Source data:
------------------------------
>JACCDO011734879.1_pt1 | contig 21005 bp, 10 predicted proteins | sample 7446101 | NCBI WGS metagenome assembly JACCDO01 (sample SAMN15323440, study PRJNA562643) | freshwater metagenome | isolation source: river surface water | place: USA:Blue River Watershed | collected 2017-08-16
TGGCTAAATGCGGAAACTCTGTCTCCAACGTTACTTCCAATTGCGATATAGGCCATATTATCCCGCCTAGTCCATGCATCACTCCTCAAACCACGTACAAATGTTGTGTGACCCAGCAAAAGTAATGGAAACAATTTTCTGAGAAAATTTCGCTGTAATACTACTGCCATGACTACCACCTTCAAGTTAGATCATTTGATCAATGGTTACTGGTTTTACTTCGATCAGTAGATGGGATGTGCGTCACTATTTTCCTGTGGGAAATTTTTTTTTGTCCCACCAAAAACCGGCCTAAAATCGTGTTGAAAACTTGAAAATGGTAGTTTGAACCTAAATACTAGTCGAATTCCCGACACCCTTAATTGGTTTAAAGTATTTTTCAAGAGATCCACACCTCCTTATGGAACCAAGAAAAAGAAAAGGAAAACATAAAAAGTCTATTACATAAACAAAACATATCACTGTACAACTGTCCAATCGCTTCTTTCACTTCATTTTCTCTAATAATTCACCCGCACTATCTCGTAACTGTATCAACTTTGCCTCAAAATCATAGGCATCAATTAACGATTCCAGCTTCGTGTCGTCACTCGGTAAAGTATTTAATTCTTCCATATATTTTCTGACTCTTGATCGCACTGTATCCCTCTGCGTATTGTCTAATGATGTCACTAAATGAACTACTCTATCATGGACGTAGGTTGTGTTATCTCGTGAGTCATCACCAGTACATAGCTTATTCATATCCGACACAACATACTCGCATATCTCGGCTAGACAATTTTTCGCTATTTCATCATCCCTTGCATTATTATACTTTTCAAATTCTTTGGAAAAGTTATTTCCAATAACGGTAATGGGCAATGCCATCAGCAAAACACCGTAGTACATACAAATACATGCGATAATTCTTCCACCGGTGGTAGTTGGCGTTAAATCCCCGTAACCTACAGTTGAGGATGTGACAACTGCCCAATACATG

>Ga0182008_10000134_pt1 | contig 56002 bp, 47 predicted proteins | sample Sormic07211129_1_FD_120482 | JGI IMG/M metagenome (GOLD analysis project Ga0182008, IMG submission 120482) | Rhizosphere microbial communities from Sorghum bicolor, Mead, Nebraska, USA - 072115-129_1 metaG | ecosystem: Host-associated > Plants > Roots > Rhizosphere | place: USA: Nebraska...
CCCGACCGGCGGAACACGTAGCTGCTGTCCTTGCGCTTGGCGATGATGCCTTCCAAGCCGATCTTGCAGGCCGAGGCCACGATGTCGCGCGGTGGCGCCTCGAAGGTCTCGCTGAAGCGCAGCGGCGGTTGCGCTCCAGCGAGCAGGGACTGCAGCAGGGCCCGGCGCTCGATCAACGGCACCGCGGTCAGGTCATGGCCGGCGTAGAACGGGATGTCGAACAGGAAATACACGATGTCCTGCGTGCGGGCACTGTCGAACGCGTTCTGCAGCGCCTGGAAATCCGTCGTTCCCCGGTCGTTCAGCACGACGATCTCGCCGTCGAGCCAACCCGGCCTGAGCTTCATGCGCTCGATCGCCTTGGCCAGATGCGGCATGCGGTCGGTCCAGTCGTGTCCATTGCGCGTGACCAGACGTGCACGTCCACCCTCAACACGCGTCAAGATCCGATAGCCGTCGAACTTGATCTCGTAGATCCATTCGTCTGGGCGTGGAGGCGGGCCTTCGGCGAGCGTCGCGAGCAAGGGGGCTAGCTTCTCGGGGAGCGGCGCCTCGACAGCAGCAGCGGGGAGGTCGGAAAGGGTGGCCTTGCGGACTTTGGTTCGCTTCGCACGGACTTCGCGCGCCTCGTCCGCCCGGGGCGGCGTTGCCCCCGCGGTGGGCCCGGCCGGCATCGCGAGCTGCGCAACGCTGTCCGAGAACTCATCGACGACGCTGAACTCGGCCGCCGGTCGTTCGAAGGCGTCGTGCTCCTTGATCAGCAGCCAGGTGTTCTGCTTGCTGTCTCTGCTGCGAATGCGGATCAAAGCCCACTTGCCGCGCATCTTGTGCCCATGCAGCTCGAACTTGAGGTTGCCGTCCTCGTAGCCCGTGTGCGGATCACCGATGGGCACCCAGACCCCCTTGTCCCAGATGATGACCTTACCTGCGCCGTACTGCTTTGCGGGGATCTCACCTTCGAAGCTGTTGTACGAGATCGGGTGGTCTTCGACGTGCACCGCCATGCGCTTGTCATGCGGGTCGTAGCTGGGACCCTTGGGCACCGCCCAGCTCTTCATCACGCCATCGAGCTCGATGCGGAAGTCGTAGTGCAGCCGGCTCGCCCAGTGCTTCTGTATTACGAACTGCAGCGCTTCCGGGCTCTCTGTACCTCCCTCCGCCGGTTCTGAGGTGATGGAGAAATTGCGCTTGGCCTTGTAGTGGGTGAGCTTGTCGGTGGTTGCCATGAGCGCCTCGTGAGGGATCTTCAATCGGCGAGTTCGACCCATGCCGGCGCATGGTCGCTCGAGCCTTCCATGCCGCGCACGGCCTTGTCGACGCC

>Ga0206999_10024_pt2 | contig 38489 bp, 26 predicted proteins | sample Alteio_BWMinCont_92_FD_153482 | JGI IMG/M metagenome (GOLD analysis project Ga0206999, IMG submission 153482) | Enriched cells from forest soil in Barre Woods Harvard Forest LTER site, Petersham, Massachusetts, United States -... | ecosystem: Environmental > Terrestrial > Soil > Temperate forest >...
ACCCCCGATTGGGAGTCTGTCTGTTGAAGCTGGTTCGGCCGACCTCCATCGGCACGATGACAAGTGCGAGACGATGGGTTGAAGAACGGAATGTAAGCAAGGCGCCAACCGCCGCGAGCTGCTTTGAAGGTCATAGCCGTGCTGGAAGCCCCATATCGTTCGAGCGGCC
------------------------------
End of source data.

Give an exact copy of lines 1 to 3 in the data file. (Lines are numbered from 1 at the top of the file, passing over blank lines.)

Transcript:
>JACCDO011734879.1_pt1 | contig 21005 bp, 10 predicted proteins | sample 7446101 | NCBI WGS metagenome assembly JACCDO01 (sample SAMN15323440, study PRJNA562643) | freshwater metagenome | isolation source: river surface water | place: USA:Blue River Watershed | collected 2017-08-16
TGGCTAAATGCGGAAACTCTGTCTCCAACGTTACTTCCAATTGCGATATAGGCCATATTATCCCGCCTAGTCCATGCATCACTCCTCAAACCACGTACAAATGTTGTGTGACCCAGCAAAAGTAATGGAAACAATTTTCTGAGAAAATTTCGCTGTAATACTACTGCCATGACTACCACCTTCAAGTTAGATCATTTGATCAATGGTTACTGGTTTTACTTCGATCAGTAGATGGGATGTGCGTCACTATTTTCCTGTGGGAAATTTTTTTTTGTCCCACCAAAAACCGGCCTAAAATCGTGTTGAAAACTTGAAAATGGTAGTTTGAACCTAAATACTAGTCGAATTCCCGACACCCTTAATTGGTTTAAAGTATTTTTCAAGAGATCCACACCTCCTTATGGAACCAAGAAAAAGAAAAGGAAAACATAAAAAGTCTATTACATAAACAAAACATATCACTGTACAACTGTCCAATCGCTTCTTTCACTTCATTTTCTCTAATAATTCACCCGCACTATCTCGTAACTGTATCAACTTTGCCTCAAAATCATAGGCATCAATTAACGATTCCAGCTTCGTGTCGTCACTCGGTAAAGTATTTAATTCTTCCATATATTTTCTGACTCTTGATCGCACTGTATCCCTCTGCGTATTGTCTAATGATGTCACTAAATGAACTACTCTATCATGGACGTAGGTTGTGTTATCTCGTGAGTCATCACCAGTACATAGCTTATTCATATCCGACACAACATACTCGCATATCTCGGCTAGACAATTTTTCGCTATTTCATCATCCCTTGCATTATTATACTTTTCAAATTCTTTGGAAAAGTTATTTCCAATAACGGTAATGGGCAATGCCATCAGCAAAACACCGTAGTACATACAAATACATGCGATAATTCTTCCACCGGTGGTAGTTGGCGTTAAATCCCCGTAACCTACAGTTGAGGATGTGACAACTGCCCAATACATG

>Ga0182008_10000134_pt1 | contig 56002 bp, 47 predicted proteins | sample Sormic07211129_1_FD_120482 | JGI IMG/M metagenome (GOLD analysis project Ga0182008, IMG submission 120482) | Rhizosphere microbial communities from Sorghum bicolor, Mead, Nebraska, USA - 072115-129_1 metaG | ecosystem: Host-associated > Plants > Roots > Rhizosphere | place: USA: Nebraska...